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fridaycat
02-23-2005, 08:53 PM
So I'm eyeballing the stats on the B29 and wondering if and how the Japanese successfully intercepted any of them...

Superfortress @9144m: 642 kph

George @5700m: 571 kph
Tony @4900m: 572 kph
Dinah @6000m: 630 kph
Jack @5900m: 658 kph
Frank @6600m: 686 kph

I'm guessing the B-29 flew most of its missions near its top speed optimum altitude of 9000m, and I'm guessing the top speed of the Japanese interceptors is significantly degraded at 9000m, so that even Jack and Frank would be hard pressed to keep up. Unless they're really lucky and just happen to be on top of the Superfortress when it flies by, how did they manage to shoot any of them down? (What were actual Superfortress losses to Japanese fighters, anyway?)

fridaycat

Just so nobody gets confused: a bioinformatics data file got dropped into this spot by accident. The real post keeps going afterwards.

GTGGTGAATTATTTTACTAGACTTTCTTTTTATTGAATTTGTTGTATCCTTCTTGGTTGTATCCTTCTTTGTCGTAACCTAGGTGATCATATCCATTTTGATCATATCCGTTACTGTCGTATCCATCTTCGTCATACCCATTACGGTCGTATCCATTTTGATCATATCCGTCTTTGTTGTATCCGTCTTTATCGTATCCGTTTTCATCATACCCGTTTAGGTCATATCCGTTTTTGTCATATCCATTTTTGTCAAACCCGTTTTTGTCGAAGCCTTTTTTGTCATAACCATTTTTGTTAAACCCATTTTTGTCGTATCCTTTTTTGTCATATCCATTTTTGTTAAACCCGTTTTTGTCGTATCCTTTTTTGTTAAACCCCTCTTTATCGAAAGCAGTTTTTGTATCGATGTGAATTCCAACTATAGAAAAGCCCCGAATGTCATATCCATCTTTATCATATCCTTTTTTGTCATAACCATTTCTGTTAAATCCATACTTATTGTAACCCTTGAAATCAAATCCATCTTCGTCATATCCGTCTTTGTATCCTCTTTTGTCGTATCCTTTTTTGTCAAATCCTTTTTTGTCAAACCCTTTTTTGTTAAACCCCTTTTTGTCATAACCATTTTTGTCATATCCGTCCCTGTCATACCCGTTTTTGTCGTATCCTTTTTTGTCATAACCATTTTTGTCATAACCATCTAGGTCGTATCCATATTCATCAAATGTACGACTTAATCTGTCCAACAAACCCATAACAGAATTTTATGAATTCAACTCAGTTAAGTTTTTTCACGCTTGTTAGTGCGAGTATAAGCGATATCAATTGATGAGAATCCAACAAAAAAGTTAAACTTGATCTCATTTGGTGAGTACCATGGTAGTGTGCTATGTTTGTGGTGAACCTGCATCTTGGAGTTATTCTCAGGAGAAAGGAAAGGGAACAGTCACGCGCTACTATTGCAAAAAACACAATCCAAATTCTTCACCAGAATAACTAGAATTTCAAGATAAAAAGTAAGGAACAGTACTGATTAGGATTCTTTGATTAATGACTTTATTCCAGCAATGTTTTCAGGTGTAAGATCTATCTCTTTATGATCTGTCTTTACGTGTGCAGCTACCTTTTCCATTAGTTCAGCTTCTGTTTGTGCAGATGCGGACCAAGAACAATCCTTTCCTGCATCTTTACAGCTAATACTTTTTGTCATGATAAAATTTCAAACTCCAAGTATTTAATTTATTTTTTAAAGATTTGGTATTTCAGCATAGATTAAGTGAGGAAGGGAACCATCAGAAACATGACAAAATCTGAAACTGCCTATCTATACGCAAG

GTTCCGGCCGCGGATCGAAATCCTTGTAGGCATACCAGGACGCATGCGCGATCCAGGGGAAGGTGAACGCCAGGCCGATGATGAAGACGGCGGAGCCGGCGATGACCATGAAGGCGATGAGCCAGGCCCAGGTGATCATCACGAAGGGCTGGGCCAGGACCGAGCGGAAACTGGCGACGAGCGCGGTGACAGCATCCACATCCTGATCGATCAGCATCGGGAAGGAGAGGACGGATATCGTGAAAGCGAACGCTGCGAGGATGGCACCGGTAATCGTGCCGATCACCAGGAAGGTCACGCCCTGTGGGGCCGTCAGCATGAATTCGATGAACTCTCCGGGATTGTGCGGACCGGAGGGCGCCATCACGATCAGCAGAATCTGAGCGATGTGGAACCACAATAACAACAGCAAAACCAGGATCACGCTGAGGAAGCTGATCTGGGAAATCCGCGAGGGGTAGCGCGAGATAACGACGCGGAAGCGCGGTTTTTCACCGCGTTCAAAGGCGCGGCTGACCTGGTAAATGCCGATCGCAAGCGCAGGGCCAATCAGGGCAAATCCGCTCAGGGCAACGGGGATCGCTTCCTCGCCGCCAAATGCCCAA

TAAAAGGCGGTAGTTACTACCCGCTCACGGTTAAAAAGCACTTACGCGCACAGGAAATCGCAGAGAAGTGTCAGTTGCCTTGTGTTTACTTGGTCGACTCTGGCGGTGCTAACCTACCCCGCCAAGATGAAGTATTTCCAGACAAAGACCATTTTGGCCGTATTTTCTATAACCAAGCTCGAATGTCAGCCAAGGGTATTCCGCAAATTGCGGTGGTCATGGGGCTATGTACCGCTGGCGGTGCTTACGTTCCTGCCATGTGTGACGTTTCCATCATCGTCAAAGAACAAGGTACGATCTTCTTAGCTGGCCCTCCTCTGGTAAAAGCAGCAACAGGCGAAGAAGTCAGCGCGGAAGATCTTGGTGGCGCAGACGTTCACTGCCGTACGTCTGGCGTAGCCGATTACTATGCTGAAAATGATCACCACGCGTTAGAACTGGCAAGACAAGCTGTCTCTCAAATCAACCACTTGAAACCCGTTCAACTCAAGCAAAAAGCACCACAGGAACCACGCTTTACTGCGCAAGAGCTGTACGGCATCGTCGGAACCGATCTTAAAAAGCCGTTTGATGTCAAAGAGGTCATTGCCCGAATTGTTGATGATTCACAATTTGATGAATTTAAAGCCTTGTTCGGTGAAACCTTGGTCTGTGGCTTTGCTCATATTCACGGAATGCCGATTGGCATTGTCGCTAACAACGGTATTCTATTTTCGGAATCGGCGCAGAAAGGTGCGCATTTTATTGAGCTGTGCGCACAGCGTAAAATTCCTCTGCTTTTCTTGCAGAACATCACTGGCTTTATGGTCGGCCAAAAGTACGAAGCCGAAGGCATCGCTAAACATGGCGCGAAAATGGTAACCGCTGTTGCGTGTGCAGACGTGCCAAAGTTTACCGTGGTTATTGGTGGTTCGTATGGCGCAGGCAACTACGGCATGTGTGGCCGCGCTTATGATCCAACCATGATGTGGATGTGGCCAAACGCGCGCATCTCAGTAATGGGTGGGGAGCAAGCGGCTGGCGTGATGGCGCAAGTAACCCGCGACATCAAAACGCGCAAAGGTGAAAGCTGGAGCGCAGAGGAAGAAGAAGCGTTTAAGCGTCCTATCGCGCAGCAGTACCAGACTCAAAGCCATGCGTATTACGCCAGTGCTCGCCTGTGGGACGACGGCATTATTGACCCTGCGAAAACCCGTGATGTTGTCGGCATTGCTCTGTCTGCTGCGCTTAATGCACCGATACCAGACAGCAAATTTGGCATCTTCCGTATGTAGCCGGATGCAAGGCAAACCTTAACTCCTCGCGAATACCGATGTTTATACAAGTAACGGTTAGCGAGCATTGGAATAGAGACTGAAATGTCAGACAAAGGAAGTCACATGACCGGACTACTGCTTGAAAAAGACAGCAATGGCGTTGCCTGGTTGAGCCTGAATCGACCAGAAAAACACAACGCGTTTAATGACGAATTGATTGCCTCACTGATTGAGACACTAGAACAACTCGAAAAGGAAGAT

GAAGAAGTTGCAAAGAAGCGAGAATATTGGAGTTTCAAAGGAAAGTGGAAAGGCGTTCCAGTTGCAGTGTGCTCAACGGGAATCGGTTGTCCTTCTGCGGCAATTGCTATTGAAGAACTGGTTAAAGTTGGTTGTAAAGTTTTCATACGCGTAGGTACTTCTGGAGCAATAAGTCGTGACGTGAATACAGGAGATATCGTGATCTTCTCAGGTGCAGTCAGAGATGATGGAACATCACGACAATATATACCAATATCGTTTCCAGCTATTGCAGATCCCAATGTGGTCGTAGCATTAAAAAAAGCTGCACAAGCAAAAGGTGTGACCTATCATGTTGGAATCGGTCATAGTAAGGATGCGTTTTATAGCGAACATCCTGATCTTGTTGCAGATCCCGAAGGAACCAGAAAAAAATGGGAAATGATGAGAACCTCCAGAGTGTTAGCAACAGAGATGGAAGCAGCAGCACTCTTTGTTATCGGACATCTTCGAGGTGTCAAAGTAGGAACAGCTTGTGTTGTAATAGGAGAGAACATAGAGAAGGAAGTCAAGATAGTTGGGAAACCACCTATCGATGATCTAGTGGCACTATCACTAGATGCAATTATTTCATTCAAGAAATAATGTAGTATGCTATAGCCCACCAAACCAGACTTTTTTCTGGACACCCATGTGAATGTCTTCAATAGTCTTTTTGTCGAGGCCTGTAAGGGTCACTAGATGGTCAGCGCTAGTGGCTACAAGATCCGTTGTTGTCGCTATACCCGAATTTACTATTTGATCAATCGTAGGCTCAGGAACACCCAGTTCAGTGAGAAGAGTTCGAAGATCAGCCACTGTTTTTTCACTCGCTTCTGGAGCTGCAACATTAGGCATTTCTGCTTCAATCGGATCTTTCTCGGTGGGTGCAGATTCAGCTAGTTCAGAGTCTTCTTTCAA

02-23-2005, 08:53 PM
So I'm eyeballing the stats on the B29 and wondering if and how the Japanese successfully intercepted any of them...

Superfortress @9144m: 642 kph

George @5700m: 571 kph
Tony @4900m: 572 kph
Dinah @6000m: 630 kph
Jack @5900m: 658 kph
Frank @6600m: 686 kph

I'm guessing the B-29 flew most of its missions near its top speed optimum altitude of 9000m, and I'm guessing the top speed of the Japanese interceptors is significantly degraded at 9000m, so that even Jack and Frank would be hard pressed to keep up. Unless they're really lucky and just happen to be on top of the Superfortress when it flies by, how did they manage to shoot any of them down? (What were actual Superfortress losses to Japanese fighters, anyway?)

Zyzbot
02-23-2005, 08:59 PM
B-29 attacks were switched from high altitude to lower altitudes due to the lack of desired results from high altitude attacks.

This will answer some questions:

http://home.att.net/~jbaugher2/b29_10.html

BaldieJr